Fashion’s copycat problem

fashion's copy cat problem

Fashion has a huge copycat problem – with fast fashion being one of the main culprits. Not known for its originality or innovation, fast fashion is based on creating on-trend pieces of clothes at accessible price points, meaning that they jump on a trend, alter it to be more wearable and sell it for incredibly cheap prices. This often involves ripping clothing items and sometimes entire outfits from the catwalk.

For the designers who have put their blood, sweat and tears into creating unique and one of a kind designs for the world to enjoy, it’s disheartening and often frustrating. Particularly as fashion is a lot harder to protect than music, literature and similar pieces of work. Whilst borrowing or being ‘inspired’ by others is part and parcel of the fashion industry, is it ethical? And why is it that small brands suffer the most?

For well-known designers such as Gucci, Louis Vuitton and Chanel, copycat fashion dilutes the allure of their luxury brand and makes their style more accessible. Is this a bad thing? Perhaps not for the top-end brands that are unlikely to see a dent in profits, but unfortunately fast fashion doesn’t just mimic designs from the top dogs, they also rip designs from small businesses and emerging designers, who will feel the effects financially and be unlikely to benefit from the interest in their work.

It isn’t legal, but it’s also not illegal. Protecting fashion concepts and designs isn’t as cut and dried as it is to protect other works. There are specific instances where it would be easier to prove plagiarism than others – for example a familiar and distinctive logo or pattern. However, copyrighting or trademarking other instances of fashion could prove to be much more difficult.

“Lawsuits are expensive and difficult for small brands to undertake, but the larger issue is that many shoppers don’t seem to care about where they buy their clothing. In other words, the reason this keeps happening is because consumers keep buying, and the bad press doesn’t outweigh the potential profits.– Teen Vogue

A brand or designer could seek to take the issue to court, but it is often a lengthy and expensive process. This isn’t something that smaller brands or emerging designers would be able to afford to do and would most likely bring little benefit to them if done.

Are we naming and shaming?

Hell yeah! 

Let’s take a look at some examples:

Forever 21 has been notorious for imitating a range of items from a phone case through to a feminist t-shirt design. 

Zara has been accused multiple times of ripping off other brands including Balenciaga trainers and Kanye West’s Yeezys!

H&M got into trouble for using Gosha Rubchinskiy’s gothic font styling on t-shirts and hoodies.

Urban Outfitters settled with Navajo Nation after using their name illegally in a line that included jewellery, flasks and underwear.

Shein is constantly making headlines including being called out for producing rugs that resembled Muslim prayer mats – with some featuring illustrations of the Kaaba, one of Islam’s most sacred mosques. They have since apologised for the incident.

What can designers do to protect themselves?

As mentioned before, there are some ways that designers can protect elements of their work. Company names, logos, slogans etc can be trademarked meaning that they can’t be used by anyone else other than themselves. Then there is the ability to patent certain fabrics or patterns, helping protect those components of the design. However, for smaller emerging brands or designers, this can come with a cost they simply cannot pay.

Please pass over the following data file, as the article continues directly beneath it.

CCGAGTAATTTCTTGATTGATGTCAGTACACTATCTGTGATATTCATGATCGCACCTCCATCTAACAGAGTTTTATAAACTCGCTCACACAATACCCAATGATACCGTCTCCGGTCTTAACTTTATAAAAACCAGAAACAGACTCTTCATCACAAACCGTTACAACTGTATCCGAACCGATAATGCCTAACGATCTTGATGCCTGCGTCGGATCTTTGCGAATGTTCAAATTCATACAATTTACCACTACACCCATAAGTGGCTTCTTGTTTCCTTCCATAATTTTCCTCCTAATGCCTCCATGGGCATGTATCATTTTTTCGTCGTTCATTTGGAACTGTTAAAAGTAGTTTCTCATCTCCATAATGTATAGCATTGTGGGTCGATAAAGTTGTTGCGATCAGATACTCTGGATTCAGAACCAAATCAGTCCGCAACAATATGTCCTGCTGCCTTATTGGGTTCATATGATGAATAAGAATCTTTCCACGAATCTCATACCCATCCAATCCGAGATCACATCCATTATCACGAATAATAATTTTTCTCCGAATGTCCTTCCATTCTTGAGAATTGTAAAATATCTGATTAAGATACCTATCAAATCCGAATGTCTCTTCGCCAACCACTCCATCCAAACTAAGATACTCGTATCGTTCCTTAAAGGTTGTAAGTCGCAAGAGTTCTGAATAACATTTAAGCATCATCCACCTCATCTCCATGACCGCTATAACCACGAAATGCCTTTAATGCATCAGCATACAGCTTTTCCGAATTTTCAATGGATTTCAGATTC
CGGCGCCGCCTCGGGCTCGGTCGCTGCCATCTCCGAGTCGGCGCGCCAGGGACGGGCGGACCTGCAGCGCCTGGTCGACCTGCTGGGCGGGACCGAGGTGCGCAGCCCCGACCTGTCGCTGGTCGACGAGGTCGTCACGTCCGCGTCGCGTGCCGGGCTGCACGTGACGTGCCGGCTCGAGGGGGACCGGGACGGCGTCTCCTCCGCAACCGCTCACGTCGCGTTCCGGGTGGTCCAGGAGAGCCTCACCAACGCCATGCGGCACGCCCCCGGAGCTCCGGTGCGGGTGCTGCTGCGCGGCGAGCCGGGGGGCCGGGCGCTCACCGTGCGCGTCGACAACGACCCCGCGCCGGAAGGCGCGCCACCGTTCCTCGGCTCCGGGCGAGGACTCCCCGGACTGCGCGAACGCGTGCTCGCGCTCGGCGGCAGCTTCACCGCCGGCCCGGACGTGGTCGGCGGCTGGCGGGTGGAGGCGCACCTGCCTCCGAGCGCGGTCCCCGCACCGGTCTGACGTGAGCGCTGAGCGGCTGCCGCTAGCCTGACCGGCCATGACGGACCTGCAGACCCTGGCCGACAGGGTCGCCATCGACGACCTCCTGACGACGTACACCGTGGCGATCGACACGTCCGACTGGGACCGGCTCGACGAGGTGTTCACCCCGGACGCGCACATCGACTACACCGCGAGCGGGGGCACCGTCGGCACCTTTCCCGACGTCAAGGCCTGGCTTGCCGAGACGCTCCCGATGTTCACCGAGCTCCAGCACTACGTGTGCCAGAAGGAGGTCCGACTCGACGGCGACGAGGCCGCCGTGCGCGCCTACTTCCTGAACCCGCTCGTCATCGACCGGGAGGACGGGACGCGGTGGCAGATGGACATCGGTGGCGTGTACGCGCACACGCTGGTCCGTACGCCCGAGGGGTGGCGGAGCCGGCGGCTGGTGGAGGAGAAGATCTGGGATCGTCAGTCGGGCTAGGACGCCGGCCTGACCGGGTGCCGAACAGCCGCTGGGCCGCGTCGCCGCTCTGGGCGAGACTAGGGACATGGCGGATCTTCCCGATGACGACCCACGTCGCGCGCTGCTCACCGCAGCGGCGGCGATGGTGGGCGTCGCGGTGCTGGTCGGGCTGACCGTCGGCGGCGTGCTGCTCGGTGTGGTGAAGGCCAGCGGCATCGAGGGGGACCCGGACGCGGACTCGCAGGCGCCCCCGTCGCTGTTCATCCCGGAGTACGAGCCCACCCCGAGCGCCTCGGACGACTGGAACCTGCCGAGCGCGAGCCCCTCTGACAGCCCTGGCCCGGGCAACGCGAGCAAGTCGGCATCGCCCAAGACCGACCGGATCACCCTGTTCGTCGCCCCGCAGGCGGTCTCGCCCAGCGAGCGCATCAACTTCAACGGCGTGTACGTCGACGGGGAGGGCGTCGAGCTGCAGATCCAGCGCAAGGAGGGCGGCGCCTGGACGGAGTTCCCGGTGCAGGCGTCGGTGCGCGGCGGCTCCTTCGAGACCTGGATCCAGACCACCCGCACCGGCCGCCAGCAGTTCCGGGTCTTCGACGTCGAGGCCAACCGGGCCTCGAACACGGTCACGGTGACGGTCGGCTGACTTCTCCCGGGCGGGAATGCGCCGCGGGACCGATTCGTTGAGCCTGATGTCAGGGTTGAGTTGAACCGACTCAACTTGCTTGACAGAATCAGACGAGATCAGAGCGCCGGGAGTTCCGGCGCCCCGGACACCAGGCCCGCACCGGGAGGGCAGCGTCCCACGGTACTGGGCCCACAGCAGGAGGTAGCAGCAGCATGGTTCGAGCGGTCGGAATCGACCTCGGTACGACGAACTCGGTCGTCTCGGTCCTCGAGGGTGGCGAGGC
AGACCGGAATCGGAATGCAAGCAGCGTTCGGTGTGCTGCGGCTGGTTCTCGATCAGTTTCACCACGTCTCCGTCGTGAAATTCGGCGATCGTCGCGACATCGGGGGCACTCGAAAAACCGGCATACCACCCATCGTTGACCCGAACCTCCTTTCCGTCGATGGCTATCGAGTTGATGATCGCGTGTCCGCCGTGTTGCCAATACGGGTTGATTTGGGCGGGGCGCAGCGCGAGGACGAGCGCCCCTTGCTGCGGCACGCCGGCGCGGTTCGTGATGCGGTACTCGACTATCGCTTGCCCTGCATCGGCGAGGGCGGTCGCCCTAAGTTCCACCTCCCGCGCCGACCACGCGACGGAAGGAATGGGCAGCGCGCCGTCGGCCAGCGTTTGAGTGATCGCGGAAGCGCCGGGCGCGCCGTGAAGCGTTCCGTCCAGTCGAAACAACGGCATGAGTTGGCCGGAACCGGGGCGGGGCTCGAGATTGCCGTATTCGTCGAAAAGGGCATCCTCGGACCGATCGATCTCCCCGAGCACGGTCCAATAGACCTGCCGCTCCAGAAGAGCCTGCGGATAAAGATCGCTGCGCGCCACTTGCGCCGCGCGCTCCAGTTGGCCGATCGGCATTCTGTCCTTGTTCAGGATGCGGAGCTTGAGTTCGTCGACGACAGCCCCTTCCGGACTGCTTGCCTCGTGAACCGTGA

“As designers in similar situations have found out over the years, there is often little they can do to protect their designs from being replicated by others. According to law firm Morgan Lewis, ‘trade dress protection’ is a tool that allows a company to keep third parties from using a design that could cause confusion in the marketplace, but the item must be ‘non-functional’ in order to qualify. That means that a drawn design, print, or logo that’s distinctive to the brand is protected, but a pair of shorts is not. Similarly, copyrights — exclusive legal rights that grant the originator the power to decide who or what can recreate their copyrighted property — give designers legal protection against copycats only when it comes to design.” – Refinery29

In Summary

It doesn’t look like fast fashion is going to go anywhere fast. And whilst in some ways, it brings positive elements to the fashion world such as speeding up the trend cycle, providing more accessible and affordable options for those that may not otherwise be able to afford certain brands or designers – there are some definite dark sides to the copycat element it brings also, putting younger, less established and emerging brands on the back foot. 

There are lots more issues with the fast fashion industry, including the problem with waste, environmental issues and lack of sustainability too. I’m sure you’ll see articles from us in future tackling these topics and themes!

https://www.refinery29.com/en-gb/2021/05/10456365/fashion-copying-independent-designers-plagiarism-law

https://www.theguardian.com/us-news/2016/nov/18/urban-outfitters-navajo-nation-settlement

https://www.vox.com/2018/4/27/17281022/fashion-brands-knockoffs-copyright-stolen-designs-old-navy-zara-h-and-m

https://www.businessinsider.com/zara-forever-21-fast-fashion-full-of-copycats-2018-3?r=US&IR=T

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